Pope Francis: Untying the Knots by Paul Vallely Cover courtesy of Bloomsbury Press

The man who became Pope

By  Meredith Gillis, Youth Speak News
  • April 10, 2015

Pope Francis: Untying the Knots by Paul Vallely (Bloomsbury Press, hardcover, 240 pages, $18.81).

I love Pope Francis, but I was not thrilled when I received his biography for Christmas from a friend. But now that I’ve finished reading it, I can say Pope Francis: Untying the Knots is a page turner of a biography.

Well-researched and filled with anecdotes and stories about our pontiff, it takes us from the conclave which elected Pope Benedict XVI and the public criticisms against then Cardinal Jorge Mario Bergoglio when he was provincial superior of the Jesuits.

Even just reading about the conclaves was more interesting than I expected. It made me laugh to read about cardinals Googling one another. I (perhaps naively) thought the Catholic Church had moved past distributing secret documents and that such stories were caricatures of the Church circa Alexander VI and the Borgia years popularly depicted on TV shows.

In chapter three, Jesuit Secrets, we’re introduced to the political and social climate of Argentina while Fr. Bergoglio was the Jesuit provincial superior there. Fr. Michael Campbell-Johnston monitored the work of Jesuit social institutions around the world at the time. He says “there was widespread evidence of torture and assassination. Yet in Argentina the institute was silent on all that. (Fr. Bergoglio) defended his position, trapped between the Catholic military and the very secularist anti-Church Left.”

Throughout chapter three, we are learning about a time that was deeply divisive amongst the Jesuits. It’s a time that Pope Francis continues to be criticized about today. As a proud member of the Pope Francis fan club, this chapter was hard for me to read. It reveals a darker side of the Church and of our Pope’s history.

By chapter five, The Bishop of the Slums, the narrative has moved forward again to his years as an archbishop in the slums of Argentina, and the difference in his attitude and actions towards the liberation theology he was so against in his days as provincial superior.

Padre Pepe is a priest who was threatened with death by drug dealers in the slum he worked in. Padre Pepe says Bergoglio helped write documents from the Argentine priests, the gist of which is that “the state and the local city authorities should not just impose changes on what the people here have decided. The people here need not to be helped but to help themselves. Our theology is not theoretical. Its main idea is to respect people’s choices. Liberation has to start, not with an ideology, not with charity, but with people.”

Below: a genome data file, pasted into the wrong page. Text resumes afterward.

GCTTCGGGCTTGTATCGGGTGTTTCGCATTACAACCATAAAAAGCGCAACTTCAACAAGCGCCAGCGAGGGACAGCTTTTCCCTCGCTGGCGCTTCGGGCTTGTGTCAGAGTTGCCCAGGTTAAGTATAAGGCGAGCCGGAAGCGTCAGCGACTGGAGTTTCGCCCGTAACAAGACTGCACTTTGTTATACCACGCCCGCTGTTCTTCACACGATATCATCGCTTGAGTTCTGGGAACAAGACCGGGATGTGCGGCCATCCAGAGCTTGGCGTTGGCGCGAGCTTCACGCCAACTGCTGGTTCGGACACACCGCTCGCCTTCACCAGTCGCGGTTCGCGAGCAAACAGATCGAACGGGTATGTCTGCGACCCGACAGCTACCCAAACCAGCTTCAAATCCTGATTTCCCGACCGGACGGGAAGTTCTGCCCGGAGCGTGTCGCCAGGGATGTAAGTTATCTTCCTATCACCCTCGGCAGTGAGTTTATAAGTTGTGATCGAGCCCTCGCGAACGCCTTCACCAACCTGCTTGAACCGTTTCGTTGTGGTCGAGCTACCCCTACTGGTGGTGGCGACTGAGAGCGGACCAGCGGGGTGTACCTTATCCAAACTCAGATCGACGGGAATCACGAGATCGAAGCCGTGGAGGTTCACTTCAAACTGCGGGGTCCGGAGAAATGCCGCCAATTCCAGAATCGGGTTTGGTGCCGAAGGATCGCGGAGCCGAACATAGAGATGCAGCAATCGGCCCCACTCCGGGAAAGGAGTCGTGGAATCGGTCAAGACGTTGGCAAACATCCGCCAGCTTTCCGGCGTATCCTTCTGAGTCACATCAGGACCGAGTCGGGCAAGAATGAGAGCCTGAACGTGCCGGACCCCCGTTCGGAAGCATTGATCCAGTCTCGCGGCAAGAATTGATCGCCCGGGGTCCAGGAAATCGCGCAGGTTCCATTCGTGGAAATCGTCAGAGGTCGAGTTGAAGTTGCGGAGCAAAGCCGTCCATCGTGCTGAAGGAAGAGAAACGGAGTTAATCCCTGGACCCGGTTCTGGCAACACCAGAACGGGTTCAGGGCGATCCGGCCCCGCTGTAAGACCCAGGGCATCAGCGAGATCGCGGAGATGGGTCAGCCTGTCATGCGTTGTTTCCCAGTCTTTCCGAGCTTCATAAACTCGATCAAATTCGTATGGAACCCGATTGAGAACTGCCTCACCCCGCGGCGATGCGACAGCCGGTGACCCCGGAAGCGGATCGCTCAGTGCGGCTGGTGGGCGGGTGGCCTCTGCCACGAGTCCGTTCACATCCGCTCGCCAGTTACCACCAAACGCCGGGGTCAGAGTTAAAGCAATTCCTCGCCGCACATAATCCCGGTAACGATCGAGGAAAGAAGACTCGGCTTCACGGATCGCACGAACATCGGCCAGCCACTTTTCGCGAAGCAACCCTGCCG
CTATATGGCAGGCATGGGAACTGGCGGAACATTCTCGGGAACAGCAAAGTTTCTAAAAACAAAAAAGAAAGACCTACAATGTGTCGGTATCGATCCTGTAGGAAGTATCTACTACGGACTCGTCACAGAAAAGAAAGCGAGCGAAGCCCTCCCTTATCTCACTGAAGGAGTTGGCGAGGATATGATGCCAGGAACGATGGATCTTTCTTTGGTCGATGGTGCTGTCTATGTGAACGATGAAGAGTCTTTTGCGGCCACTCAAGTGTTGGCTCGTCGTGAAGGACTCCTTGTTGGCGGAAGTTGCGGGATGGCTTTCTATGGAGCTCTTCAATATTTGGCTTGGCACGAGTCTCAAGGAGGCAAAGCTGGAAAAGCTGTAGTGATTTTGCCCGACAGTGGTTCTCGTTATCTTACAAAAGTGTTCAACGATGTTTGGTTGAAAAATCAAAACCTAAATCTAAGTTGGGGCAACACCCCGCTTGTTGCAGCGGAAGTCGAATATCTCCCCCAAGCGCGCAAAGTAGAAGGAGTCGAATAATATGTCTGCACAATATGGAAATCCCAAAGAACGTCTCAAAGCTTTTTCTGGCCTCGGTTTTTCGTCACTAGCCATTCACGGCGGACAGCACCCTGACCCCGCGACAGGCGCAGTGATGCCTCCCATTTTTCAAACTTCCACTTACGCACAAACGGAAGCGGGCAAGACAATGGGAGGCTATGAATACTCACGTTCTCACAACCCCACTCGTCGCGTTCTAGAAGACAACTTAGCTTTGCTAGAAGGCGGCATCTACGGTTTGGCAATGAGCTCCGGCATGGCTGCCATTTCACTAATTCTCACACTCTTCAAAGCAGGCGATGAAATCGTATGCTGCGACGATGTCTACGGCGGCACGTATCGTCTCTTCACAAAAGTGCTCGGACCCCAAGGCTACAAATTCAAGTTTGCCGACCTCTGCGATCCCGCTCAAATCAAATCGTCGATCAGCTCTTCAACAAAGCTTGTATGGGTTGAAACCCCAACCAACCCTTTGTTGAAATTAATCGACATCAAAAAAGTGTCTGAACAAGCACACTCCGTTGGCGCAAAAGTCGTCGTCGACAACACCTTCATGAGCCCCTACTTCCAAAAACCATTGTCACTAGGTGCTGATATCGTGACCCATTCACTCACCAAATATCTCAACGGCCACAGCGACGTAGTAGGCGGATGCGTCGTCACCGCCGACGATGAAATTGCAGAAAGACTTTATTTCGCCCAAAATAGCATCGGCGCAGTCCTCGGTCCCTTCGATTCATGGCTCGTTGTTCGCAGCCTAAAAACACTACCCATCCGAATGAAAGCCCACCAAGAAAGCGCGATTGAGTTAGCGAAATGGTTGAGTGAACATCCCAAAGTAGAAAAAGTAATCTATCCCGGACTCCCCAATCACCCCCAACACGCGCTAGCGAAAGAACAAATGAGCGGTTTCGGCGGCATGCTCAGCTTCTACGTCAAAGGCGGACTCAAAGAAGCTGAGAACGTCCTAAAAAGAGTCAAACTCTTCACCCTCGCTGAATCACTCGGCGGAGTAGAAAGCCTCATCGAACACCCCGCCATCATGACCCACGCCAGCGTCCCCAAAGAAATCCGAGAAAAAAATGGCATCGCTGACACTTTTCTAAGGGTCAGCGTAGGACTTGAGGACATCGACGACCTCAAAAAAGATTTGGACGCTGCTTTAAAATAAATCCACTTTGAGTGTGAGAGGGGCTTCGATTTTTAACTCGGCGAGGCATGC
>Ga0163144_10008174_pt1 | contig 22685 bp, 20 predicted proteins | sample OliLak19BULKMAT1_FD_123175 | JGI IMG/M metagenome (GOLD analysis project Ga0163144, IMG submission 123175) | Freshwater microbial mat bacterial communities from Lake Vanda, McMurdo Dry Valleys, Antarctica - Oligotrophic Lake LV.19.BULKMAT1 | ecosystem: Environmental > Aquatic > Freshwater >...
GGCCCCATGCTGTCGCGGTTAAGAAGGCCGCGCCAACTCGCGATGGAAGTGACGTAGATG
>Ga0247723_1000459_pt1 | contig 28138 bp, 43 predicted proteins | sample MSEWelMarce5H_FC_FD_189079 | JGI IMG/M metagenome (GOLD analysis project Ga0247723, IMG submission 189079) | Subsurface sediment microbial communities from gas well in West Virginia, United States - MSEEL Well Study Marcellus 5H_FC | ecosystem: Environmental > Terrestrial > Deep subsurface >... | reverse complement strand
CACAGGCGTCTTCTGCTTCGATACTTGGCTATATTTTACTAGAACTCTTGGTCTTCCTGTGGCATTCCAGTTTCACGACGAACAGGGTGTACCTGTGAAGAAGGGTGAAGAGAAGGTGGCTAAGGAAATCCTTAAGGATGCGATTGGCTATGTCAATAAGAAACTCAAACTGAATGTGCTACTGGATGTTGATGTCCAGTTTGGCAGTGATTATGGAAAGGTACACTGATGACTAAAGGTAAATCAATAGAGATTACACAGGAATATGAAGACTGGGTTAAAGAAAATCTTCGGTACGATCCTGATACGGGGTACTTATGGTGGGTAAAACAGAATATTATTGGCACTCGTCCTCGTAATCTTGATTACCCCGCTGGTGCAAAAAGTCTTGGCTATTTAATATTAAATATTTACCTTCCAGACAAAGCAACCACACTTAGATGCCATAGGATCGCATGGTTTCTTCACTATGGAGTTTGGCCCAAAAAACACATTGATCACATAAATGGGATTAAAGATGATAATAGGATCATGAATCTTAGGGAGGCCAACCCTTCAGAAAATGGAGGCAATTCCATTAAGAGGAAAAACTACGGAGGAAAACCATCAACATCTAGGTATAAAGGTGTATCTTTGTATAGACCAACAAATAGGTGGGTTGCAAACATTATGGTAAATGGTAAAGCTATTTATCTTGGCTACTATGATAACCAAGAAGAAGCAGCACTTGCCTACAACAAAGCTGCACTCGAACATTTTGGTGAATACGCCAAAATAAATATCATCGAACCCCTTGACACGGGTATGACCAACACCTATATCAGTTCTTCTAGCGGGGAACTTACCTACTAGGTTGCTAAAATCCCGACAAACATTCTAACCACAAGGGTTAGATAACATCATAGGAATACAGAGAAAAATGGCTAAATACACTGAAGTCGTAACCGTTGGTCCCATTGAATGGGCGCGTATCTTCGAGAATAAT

The most moving chapter for me was chapter six — What Changed Bergoglio? By this point the reader feels familiar with the world Pope Francis inhabited growing up. We’ve gotten to know his grandmother who taught him to pray and seen the difficult decisions he was faced with over the years, decisions which his opponents still criticize today.

Over the course of chapter six, knowing the context and the decisions from earlier chapters in his life, it’s very easy to see how Bergoglio was changing and how those experiences shaped the man who became Pope.

What really pulled me into this book was the use of first person accounts of Pope Francis during his life before the papacy. The book doesn’t shy away from the ugly parts of his life, and doesn’t seem to be pushing too hard for either the ultra-conservative or the ultra-liberal narratives which have taken hold about the pontiff over the last two years. The author gives a balanced and fair account, and leaves the reader is left to make up their own mind about Pope Francis and whether or not the knots referenced in the title have been untied.

(Gillis, 25, has an undergraduate degree in journalism from St. Thomas University in Fredericton, N.B.)

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